KUWAIT CITY: Kuwait's cabinet has approved a new media bill stipulating a 10-year jail term for religious offences and a fine of more than $1 million for criticising the emir, local media reported on Thursday.
The government of the oil-rich Gulf state, under pressure from Islamist, nationalist and liberal opposition groups, has not released the "combined media law" but local newspapers published leaked details.
To become effective, the new law must be passed by the pro-government parliament and signed by Emir Sheikh Sabah al-Ahmad Al-Sabah.
The draft bill proposes a jail term of up to 10 years for insulting God, the Muslim Prophet Mohammed, his companions and wives, and other prophets. The same penalty applies to those instigating the overthrow of the regime.
It also stipulates a fine of between 50,000 dinars ($175,000) and 300,000 dinars ($1.05 million) for criticising the emir or the crown prince.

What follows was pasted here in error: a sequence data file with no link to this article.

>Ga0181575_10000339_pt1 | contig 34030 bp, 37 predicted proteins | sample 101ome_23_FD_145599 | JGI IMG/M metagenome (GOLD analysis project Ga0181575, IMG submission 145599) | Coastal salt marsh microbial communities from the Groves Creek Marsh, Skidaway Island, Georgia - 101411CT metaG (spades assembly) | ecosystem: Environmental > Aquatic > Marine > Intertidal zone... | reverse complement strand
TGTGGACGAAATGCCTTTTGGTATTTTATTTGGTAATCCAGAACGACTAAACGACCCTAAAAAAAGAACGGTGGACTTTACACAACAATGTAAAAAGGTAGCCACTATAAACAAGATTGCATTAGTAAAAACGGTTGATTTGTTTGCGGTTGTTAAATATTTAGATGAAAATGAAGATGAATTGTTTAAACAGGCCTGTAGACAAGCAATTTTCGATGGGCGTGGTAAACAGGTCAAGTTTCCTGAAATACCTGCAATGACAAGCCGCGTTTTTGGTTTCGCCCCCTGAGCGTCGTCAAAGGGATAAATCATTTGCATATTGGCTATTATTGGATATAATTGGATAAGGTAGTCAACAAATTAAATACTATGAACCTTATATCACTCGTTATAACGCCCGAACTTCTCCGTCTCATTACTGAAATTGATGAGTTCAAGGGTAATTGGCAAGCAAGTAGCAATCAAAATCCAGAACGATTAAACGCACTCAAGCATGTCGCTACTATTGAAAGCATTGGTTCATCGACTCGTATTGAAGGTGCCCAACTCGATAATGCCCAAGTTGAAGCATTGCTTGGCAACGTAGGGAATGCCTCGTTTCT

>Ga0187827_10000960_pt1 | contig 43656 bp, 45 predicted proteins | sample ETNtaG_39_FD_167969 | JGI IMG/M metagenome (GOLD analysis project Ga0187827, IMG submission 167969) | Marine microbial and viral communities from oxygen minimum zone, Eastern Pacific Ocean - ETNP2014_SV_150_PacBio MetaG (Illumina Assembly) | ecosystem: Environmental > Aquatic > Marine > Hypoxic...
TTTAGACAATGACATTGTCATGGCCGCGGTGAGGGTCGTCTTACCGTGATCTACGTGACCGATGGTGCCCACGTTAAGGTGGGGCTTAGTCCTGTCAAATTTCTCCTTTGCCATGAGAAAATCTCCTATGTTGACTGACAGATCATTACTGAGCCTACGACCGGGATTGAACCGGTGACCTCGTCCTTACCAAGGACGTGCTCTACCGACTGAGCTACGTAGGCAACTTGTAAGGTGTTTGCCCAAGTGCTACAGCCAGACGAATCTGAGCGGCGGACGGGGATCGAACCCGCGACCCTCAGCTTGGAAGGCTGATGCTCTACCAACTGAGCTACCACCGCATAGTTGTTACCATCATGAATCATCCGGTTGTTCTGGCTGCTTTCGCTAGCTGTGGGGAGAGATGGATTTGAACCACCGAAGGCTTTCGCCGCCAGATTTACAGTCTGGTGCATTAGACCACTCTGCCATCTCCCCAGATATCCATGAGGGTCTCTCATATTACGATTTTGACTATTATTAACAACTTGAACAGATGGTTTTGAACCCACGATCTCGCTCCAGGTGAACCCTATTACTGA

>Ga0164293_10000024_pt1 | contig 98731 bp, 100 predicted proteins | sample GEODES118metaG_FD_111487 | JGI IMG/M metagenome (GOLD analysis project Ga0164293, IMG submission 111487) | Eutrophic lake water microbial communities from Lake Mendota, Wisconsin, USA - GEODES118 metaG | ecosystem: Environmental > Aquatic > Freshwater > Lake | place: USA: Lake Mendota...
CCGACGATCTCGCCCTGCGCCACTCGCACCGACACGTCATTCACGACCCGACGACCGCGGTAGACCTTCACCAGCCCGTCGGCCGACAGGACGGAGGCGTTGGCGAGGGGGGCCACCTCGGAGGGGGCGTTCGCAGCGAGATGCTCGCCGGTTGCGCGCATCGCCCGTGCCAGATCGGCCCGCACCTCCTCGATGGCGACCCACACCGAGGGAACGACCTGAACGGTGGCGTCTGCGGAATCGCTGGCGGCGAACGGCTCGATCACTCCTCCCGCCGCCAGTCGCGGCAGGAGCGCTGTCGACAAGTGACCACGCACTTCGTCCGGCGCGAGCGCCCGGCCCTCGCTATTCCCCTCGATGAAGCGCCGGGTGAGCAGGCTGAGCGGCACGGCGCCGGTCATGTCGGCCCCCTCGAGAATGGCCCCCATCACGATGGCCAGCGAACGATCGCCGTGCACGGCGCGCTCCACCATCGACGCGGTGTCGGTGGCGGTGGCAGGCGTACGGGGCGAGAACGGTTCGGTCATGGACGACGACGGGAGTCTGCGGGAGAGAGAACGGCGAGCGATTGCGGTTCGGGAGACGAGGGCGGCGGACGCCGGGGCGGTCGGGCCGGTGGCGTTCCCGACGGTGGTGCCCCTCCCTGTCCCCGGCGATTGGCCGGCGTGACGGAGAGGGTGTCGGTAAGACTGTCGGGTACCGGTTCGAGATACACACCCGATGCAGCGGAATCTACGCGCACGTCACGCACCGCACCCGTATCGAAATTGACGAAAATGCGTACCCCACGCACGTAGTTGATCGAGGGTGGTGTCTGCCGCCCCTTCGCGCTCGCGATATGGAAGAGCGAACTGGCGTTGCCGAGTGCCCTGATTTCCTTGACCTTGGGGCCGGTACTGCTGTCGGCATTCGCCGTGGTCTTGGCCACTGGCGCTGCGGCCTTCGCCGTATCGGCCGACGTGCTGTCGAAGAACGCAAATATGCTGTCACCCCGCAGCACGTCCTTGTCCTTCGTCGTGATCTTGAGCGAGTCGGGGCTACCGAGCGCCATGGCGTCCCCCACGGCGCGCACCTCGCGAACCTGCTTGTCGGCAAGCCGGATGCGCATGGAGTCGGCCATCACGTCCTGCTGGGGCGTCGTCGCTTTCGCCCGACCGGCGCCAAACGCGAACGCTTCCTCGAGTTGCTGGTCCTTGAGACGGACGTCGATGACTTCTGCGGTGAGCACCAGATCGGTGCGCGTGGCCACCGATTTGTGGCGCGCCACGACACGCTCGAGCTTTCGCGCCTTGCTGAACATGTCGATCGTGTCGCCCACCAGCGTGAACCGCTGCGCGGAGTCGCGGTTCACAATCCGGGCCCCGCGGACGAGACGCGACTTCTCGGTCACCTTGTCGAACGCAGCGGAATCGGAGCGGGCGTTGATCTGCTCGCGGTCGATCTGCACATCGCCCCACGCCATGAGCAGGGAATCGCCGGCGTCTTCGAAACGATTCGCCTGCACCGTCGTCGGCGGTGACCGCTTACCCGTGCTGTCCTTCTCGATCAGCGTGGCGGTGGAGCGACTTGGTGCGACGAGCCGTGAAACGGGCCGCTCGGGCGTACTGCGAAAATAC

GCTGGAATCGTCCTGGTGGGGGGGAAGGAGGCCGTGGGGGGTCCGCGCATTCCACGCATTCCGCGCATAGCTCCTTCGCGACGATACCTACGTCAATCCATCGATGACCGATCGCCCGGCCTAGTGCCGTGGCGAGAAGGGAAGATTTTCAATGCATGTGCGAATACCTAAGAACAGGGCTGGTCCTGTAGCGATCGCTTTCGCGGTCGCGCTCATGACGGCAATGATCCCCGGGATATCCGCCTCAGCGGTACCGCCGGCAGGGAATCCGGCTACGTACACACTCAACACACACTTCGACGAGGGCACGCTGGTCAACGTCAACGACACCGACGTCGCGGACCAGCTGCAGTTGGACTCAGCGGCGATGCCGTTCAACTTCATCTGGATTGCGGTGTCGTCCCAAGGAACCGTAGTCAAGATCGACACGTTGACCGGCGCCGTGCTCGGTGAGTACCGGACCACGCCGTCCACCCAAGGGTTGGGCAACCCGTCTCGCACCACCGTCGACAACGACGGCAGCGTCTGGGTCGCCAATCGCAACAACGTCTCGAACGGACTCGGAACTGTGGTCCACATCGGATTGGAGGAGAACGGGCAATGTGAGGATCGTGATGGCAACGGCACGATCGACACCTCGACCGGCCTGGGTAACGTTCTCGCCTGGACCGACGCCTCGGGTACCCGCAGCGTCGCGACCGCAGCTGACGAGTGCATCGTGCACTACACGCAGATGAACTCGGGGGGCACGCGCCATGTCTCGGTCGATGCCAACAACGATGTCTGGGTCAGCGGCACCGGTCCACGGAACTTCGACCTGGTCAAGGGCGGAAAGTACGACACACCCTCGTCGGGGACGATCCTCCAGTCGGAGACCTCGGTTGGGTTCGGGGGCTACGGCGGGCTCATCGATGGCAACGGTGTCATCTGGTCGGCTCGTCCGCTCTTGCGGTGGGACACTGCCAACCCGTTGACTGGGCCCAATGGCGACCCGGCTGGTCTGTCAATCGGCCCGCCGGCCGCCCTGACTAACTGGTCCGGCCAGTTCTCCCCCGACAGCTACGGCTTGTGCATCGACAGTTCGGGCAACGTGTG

Under the existing law, critics of the emir are tried under the penal code and face a jail term of up to five years. Kuwait has jailed several opposition tweeters and former MPs on such charges and many others are on trial.
Besides conventional media such as newspapers and television, the draft bill extends government control to all social networks including Twitter, blogs and electronic publications, which require a licence from the information ministry.
Licence violators are liable to pay a fine of up to 200,000 dinars ($700,000). At present, the fine is $3,500.
The maximum fine for any violation in the existing media law is $70,000.
Media watchdog Reporters Without Borders strongly lashed out at the draft law describing it a "draconian" and urged parliament to reject it.
"We are outraged by the government’s desire to use this draconian law to control information and restrict freedom of expression," Reporters Without Borders said in a statement.
"We point out that freedom of information is a fundamental freedom enshrined in article 19 of the Universal Declaration of Human Rights. Kuwait ratified this declaration and must respect its national and international obligations," it said.
"If adopted by the national assembly, this law would pose a terrible threat to media freedom and would certainly not ‘bolster’ the media, as the information minister cynically claimed," the group said.